It is always heartening when Arab denial of Israel's legitimacy is pierced. So when the king of Saudi Arabia is seen sitting listening to a speech by the president of Israel at a conference in New York, it may be treated as a sign that the wall of hatred against Zionism has been breached.
But before we get too excited about the sight of King Abdullah listening respectfully while President Shimon Peres speaks, it is necessary to put Saudi actions, and the conference itself, a follow-up to the Saudi-sponsored World Conference on Dialogue, held in July in Madrid, in proper perspective.
For all the nice things said at this event, it cannot be forgotten that its sponsor is among the world's most-repressive regimes. It's fine to talk about interfaith dialogue in New York, but in Abdullah's Riyadh, religious freedom simply doesn't exist. Until it does, Saudi participation in such conferences, let alone their sponsorship, should be dismissed as mere public relations.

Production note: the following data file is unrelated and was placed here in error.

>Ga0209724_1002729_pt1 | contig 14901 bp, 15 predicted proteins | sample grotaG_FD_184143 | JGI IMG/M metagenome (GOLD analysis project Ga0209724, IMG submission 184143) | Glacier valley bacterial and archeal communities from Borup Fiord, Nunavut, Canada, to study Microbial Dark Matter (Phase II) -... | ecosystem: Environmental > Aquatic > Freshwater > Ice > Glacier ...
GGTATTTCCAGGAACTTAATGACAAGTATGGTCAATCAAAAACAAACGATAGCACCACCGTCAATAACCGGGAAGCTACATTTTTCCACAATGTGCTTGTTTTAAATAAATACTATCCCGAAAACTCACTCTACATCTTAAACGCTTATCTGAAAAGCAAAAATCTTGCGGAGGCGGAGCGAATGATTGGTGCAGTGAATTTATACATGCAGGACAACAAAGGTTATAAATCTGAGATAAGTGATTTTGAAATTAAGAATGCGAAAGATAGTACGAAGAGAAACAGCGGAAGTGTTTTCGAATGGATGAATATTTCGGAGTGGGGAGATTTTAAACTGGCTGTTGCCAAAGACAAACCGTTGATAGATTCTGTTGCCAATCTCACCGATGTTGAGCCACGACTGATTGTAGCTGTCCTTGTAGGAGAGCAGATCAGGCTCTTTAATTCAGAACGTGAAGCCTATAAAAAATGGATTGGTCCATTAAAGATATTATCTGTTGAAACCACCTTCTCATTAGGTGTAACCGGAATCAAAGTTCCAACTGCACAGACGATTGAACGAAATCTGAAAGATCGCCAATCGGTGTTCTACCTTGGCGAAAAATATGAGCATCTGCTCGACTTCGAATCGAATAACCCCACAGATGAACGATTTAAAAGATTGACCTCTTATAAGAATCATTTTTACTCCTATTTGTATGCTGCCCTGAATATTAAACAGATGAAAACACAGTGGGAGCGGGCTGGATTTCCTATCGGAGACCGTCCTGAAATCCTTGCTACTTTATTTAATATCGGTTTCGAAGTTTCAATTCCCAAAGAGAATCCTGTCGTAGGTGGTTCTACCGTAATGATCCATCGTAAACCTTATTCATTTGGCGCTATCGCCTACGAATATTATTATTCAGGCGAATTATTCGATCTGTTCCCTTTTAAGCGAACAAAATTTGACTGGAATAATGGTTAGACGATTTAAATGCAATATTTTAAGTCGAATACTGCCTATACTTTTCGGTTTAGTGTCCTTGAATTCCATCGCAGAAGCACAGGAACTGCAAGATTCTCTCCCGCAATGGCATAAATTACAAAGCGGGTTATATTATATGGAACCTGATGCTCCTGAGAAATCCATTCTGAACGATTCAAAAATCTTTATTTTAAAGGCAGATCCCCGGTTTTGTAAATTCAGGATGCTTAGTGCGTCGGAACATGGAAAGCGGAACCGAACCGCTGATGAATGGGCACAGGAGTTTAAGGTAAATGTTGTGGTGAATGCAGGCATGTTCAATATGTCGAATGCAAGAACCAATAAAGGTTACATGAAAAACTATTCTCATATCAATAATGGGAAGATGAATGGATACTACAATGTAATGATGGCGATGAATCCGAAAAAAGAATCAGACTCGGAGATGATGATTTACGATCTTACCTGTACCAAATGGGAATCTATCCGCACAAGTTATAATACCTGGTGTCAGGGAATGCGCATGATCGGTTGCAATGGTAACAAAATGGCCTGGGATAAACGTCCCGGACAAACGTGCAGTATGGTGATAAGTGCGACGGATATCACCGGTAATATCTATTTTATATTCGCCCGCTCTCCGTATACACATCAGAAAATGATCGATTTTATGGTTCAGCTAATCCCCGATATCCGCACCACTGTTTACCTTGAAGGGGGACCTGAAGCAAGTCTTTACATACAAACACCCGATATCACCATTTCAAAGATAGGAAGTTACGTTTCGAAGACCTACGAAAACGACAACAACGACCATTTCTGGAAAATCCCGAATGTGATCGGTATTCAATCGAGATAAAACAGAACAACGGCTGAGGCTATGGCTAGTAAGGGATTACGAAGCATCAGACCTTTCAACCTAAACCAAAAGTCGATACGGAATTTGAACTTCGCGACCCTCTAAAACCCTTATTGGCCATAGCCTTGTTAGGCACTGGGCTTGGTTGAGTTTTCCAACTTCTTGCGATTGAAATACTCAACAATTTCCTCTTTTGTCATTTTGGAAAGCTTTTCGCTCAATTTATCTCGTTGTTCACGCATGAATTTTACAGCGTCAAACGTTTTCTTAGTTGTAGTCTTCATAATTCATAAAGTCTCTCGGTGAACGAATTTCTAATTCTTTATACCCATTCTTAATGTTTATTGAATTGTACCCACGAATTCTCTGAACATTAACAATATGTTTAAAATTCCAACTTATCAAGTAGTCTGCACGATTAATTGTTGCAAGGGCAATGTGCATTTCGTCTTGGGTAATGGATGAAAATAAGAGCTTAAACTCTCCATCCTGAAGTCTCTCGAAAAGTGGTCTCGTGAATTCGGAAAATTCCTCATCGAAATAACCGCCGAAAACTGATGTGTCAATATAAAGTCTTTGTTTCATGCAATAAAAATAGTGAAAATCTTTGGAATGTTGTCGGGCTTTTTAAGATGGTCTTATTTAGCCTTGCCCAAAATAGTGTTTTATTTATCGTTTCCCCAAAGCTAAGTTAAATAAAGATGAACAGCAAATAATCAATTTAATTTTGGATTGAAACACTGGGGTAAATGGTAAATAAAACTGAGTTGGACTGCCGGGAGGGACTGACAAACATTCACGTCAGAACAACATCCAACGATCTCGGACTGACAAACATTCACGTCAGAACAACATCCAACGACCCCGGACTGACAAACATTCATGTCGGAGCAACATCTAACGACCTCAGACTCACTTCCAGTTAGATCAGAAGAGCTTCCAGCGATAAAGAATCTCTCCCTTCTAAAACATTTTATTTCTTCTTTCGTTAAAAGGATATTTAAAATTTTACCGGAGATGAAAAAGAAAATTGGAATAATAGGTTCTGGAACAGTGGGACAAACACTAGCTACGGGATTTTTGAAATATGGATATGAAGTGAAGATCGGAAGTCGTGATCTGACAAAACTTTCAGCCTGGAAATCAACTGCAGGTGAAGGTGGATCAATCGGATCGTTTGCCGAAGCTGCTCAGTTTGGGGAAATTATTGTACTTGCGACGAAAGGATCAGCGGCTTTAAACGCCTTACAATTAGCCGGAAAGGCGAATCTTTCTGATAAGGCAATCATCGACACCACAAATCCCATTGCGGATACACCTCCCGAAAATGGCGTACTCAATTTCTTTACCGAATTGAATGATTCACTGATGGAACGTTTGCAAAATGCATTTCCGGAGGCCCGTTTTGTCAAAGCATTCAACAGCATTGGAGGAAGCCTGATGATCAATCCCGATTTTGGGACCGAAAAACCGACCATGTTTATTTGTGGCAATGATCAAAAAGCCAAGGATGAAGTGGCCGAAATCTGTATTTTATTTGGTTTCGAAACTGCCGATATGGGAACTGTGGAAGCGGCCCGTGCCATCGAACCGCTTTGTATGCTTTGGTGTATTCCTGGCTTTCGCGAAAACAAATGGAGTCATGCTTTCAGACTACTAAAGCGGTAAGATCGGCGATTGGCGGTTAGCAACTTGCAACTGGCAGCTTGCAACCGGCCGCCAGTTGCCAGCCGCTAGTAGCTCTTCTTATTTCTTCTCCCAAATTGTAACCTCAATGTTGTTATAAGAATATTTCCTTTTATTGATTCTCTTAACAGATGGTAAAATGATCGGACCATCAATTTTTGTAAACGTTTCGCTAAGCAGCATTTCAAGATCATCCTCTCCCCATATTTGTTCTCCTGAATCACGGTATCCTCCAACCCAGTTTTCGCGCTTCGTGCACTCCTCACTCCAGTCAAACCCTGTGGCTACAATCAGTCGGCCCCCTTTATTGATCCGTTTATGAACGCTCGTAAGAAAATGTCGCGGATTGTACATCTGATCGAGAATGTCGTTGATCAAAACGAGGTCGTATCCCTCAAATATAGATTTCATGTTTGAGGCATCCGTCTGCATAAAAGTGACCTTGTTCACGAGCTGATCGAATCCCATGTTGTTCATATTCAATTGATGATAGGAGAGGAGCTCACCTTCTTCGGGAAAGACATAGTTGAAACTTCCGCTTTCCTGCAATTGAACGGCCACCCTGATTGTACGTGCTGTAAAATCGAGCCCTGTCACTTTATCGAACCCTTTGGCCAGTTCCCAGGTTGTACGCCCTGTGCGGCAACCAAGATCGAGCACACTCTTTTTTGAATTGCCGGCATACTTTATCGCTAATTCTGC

Talk of interfaith cooperation is also undermined by the Saudi campaign of financing Islamist institutions around the world. Saudi efforts to spread their intolerant Wahabbi brand of extreme Islam is part and parcel of the growth of support for terror.
In the wake of Sept. 11, the Saudi government has gone all out to change its image. But, until the Saudis stop spreading intolerance, while speaking to the West about peace, we have every right to treat their stance as rank hypocrisy.